Data governance: The people factor
- Data governance is about managing people as much as data
- Institutions should consider how users interact with data
- Data quality, stewardship, access, and security matter most
In the first blog in this series, I talked about the four components of data governance—ownership, access, quality, and security. All are critical to building an analytics-powered campus.
Technology plays a significant role in helping institutions manage all of these components. But at the end of the day, it’s the behavior of the people using the technology that determines whether data is being used to drive institutional success.
Data governance is about controlling the way people behave with regard to data and data technology.
- identifies the appropriate people to steward and govern various types of data;
- sets policies outlining appropriate rules of behavior;
- and embeds those rules into everyday processes across the institution.
Here’s a brief look at how effective management of people, policies, and processes supports each of the four components of data governance:
Supporting data stewardship
Assigning individual stewards or owners for each type of data is the key to clarity and accountability.
Each owner should be intimately familiar with where their data lives, how it’s defined, and whether it’s being interpreted consistently across the institution.
Of course, there may be multiple people with a stake in how specific data is governed. For example, the registrar may own one type of student data and the admissions office another. That’s why roles should be clearly documented. Policies should dictate who can make decisions about what. And if the decision one stakeholder makes can impact another (for example, changing a single code can have unintended ripple effects), there should be processes in place to resolve—or better yet, prevent—the inevitable conflicts.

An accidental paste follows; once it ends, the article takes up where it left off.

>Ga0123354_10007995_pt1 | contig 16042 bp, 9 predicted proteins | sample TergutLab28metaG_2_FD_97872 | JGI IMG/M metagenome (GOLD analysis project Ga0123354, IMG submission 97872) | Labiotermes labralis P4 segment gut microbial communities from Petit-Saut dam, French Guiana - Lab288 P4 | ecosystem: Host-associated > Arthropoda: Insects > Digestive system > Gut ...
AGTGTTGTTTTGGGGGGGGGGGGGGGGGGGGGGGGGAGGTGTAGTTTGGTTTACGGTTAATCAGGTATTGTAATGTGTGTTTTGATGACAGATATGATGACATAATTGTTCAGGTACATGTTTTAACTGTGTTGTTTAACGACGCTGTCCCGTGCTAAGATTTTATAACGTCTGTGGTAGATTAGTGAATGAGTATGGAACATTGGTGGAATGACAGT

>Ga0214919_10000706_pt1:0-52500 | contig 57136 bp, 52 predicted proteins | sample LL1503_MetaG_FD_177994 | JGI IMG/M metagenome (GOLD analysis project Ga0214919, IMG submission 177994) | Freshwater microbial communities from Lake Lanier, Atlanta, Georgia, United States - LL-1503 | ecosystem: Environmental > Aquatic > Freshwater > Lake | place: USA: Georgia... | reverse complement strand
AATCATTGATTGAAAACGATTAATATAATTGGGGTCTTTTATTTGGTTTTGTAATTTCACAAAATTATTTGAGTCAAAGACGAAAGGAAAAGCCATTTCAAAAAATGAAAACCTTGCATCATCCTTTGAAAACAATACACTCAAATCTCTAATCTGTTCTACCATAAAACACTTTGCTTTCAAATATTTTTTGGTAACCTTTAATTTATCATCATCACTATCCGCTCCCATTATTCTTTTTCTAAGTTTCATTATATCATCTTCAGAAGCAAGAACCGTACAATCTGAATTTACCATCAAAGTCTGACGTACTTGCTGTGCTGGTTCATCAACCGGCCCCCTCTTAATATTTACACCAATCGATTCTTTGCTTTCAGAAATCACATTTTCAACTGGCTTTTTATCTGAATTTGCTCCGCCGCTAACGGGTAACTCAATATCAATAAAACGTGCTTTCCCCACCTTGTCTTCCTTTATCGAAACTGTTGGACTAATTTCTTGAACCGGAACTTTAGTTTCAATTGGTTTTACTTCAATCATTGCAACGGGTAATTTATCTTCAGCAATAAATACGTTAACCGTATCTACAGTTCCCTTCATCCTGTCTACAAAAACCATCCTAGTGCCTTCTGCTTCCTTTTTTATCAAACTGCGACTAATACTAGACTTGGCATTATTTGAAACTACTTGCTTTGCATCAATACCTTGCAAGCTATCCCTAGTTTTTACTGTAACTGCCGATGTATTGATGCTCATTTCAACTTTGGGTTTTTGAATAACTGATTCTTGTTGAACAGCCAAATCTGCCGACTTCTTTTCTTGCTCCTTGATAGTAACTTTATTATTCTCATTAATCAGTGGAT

Supporting data access
There are three good reasons to control who can see what:
- Failure to comply with federal privacy regulations (such as HIPAA or FERPA) can result in both financial and reputational penalties.
- When staff don’t trust that access and privacy are tightly controlled, they are reluctant to share information that could benefit institutional decision making. Silos deepen, insights stay buried.
- Ensuring that people are accessing information most relevant to their jobs just makes good sense.
Governing data access starts by asking who is allowed by law to access sensitive data—including faculty, staff, students, family, and the public (careful what you put on your Web site). The next step is to map who needs access to which data in order to make decisions that impact every area of the business. Set policies around how credentials are assigned, and develop processes to ensure credentials are revoked when people leave or change roles.
Supporting data quality
Everyone knows the frustration of dealing with “bad data.” It’s missing, it’s out of date, it doesn’t match, or you know from past experience that you just can’t trust it.
More data than ever before is flowing into institutions. But directing it to the right system, giving it the right name, and keeping it up to date is harder than ever. That’s where rigorous governance comes in.
When it comes to bad data, the culprit is usually data entry errors or changes to codes or terminology that are not communicated to all stakeholders. Individual data owners—as well as cross-functional governing bodies—should establish standard data definitions, rules for data usage, policies to maintain regulatory compliance, and processes for quality control.
Supporting data security
Data privacy and security is consistently ranked as one of the top challenges facing higher education today. While it’s often IT leading the charge, security is as much about people as technology.
Most institutions lack comprehensive policies governing how people display data (like sharing spreadsheets with social security numbers); ensure compliance with regulatory requirements (like those governing student privacy or financial transactions); or share data internally and with third parties. It’s a daunting task to map which policies are missing or outdated and how they impact various people and functions across the institution. It’s even more work to refine systems and processes to enforce the new policies you put in place. But considering what it could save the institution in financial and reputational damage, this is an area of governance with a potentially huge return on investment.
Putting it all together
The graphic below provides a quick snapshot of the elements of data governance I’ve covered in the first two blogs.
In my next blog in this series, I’ll talk about how to ensure the ongoing success and sustainability of your data governance program.
And for more insights and resources about becoming an analytics-driven campus, check out our analytics-driven campus resource page.
Other blogs of interest